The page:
My friend and fellow amateur Tudor Religious History enthusiast Sarah Posner beat me to the punch on this topic, but she’s right: there are some problems with the Catholic Bishops’ decision to link their campaign for what they call “religious liberty” (or more specifically, a broader exemption from insurance regulations they don’t like) to the memory of St. Thomas More, via a “Fortnight for Freedom” series of events next month that begin on More’s feast day (also that of St. John Fisher, another Tudor prelate executed for treason, probably on stronger grounds, by Henry VIII) and conclude on Independence Day.
There are three basic problems raised by the More precedent.
First, as Posner notes, comparing More’s execution to the ignominy of having to indirectly subsidize health insurance for contraception is absurd on its face, and belies the artificial hysteria the Bishops are trying to arouse:
The very idea that providing women with insurance coverage is somehow tantamount to the terror and violence inflicted on both sides in Reformation England—or to the historical cataclysm that was Henry’s schism from Rome—is so absurd I’m stunned as my fingers tap across my keyboard. If we’re going to spend the next five and half months discussing whether Barack Obama is like Henry VIII, well, God help us.
Second, More was battling with Henry VIII over Rome’s spiritual jurisdiction over England’s state church, as opposed to Henry’s claim of Royal Supremacy. I don’t believe the Bishops are arguing the Vatican should control religion in America, and I don’t believe Obama is trying to appoint Bishops, confiscate monastic property, dictate forms of worship, etc. The whole conflict is entirely non-analogous.
And third, St. Thomas More, despite the highly attractive reputation he has for Americans of every or no faith via Robert Bolt’s 1954 play A Man For All Seasons (subsequently made into a 1966 film that won six Oscars), was not exactly an apostle of religious liberty or freedom of conscience. As Henry’s chancellor, he was a very enthusiastic torturer and persecutor of “heretics,” particularly anyone bearing the virus of continental evangelical Protestantism. He was especially renowned for his relentless efforts to secure the execution of William Tyndale, the great evangelical Bible translator, succeeding (according to most accounts) in having Tyndale burned at the stake near Brussels. So far as I am aware, More never recanted of any of these acts; he went to his beheading for what he perceived as orthodoxy, not religious liberty; his protestations in defense of “conscience” were limited to the allegation that he was defying the King by his silence over the Oath of Allegiance.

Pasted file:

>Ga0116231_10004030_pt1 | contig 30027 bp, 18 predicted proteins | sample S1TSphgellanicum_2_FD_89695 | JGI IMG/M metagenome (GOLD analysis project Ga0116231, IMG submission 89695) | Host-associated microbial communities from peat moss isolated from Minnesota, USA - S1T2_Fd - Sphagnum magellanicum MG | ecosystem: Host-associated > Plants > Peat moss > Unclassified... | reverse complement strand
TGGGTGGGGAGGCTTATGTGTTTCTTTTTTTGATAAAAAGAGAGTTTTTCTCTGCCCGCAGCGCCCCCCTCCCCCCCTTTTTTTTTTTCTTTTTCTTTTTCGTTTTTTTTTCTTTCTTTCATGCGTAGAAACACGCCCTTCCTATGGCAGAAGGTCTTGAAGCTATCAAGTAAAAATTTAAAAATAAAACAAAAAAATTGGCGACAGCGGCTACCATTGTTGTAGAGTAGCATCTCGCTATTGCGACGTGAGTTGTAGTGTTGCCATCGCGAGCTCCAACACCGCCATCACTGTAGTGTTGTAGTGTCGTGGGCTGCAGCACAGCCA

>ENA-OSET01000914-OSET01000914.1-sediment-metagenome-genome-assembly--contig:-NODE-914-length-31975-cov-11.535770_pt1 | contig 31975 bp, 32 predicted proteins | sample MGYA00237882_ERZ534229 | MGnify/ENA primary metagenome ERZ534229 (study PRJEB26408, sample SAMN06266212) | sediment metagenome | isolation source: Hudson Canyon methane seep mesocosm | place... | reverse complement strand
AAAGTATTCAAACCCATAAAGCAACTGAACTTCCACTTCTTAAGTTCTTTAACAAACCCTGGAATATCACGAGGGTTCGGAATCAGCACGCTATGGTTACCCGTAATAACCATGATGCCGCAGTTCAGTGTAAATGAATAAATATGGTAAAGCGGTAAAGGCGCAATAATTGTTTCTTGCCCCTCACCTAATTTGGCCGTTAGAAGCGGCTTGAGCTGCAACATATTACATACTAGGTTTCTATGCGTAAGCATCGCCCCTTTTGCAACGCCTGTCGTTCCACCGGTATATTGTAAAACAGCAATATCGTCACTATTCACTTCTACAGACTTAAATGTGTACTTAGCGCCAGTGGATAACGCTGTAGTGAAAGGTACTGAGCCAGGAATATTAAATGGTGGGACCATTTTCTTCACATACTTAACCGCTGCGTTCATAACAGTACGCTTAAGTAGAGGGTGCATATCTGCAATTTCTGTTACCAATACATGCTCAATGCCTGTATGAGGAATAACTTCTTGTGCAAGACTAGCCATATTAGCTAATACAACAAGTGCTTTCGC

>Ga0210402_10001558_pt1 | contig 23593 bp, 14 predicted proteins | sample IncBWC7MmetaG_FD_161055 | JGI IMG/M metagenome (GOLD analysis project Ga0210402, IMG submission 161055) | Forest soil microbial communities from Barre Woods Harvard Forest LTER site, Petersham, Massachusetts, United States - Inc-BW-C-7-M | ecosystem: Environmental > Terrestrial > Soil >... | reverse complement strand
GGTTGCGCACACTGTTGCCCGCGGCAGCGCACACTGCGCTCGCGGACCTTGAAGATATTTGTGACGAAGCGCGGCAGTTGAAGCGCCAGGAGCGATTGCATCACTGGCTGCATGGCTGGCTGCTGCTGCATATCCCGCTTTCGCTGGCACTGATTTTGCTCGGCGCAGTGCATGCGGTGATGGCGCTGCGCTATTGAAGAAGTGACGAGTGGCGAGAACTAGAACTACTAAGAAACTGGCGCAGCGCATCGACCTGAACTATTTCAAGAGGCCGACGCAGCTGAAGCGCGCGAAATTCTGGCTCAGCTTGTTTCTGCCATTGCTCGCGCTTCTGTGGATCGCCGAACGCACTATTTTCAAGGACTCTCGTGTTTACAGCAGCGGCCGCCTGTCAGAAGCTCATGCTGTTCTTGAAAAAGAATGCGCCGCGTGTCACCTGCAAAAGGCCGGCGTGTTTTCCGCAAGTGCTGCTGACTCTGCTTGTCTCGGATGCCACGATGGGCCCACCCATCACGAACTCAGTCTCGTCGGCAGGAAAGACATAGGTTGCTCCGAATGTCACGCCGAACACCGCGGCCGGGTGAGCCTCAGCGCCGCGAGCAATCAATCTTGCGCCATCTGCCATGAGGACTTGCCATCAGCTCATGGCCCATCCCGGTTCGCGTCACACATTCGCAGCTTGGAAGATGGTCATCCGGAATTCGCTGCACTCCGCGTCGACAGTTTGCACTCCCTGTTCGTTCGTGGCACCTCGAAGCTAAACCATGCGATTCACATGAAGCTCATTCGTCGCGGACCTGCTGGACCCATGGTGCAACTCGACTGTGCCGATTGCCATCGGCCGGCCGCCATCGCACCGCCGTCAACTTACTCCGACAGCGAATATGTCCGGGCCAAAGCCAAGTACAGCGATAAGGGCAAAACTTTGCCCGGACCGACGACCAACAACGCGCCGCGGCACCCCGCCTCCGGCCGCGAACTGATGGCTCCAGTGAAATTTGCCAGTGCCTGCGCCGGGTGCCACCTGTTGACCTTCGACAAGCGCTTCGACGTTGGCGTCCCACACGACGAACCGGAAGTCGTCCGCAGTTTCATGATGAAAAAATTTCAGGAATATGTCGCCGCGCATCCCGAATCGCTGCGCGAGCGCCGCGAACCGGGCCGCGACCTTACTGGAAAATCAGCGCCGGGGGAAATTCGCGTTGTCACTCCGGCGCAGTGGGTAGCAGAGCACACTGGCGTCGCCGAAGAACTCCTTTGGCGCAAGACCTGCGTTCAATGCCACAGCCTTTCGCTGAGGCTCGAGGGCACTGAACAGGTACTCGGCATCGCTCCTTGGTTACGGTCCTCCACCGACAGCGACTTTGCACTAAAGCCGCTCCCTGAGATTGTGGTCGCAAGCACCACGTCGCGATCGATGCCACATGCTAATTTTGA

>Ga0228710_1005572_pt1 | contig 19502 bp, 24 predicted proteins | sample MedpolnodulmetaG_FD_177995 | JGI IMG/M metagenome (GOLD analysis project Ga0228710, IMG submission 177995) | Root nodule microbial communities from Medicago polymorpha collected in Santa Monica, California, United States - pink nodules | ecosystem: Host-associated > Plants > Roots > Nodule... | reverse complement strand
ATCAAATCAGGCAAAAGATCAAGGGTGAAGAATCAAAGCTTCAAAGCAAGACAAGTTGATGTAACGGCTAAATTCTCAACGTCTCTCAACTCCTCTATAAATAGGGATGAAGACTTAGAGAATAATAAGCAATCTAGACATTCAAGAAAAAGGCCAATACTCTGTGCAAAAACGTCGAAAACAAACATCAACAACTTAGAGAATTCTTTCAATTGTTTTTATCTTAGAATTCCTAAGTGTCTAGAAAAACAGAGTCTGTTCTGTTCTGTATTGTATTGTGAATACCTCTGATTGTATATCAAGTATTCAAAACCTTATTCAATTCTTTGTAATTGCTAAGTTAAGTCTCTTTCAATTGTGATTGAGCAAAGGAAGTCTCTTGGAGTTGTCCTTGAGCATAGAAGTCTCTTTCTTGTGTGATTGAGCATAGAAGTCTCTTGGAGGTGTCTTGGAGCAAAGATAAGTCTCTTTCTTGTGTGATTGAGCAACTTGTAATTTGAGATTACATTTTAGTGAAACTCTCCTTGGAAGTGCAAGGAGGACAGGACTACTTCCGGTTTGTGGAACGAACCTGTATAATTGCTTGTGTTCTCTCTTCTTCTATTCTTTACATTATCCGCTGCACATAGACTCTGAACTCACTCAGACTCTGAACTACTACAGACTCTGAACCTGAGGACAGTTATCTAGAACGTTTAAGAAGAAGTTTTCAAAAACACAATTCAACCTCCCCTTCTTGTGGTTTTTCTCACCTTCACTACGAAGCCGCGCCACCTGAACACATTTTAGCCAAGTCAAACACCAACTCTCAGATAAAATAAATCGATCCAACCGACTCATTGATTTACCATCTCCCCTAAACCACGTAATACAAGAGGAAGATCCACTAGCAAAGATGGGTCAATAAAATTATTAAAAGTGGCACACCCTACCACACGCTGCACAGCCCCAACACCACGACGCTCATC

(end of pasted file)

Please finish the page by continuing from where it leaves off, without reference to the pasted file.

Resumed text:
More’s dubious value as a role model has not, notes Posner, escaped the notice of the Bishops’ would-be evangelical partners in the crusade for “religious liberty:”
The evangelical homeschooling advocate and lawyer, and founder of Patrick Henry College (aka “God’s Harvard”), Michael Farris, wrote a book highly critical of More’s abuse of Tyndale, whom he portrayed as the forerunner of American religious liberty.
If nothing else, the Bishops’ invocation of More shows they need some help with their ecumenical communications. If those fast friends Richard John Neuhaus and Chuck Colson were still around, I doubt this mistake would have been made.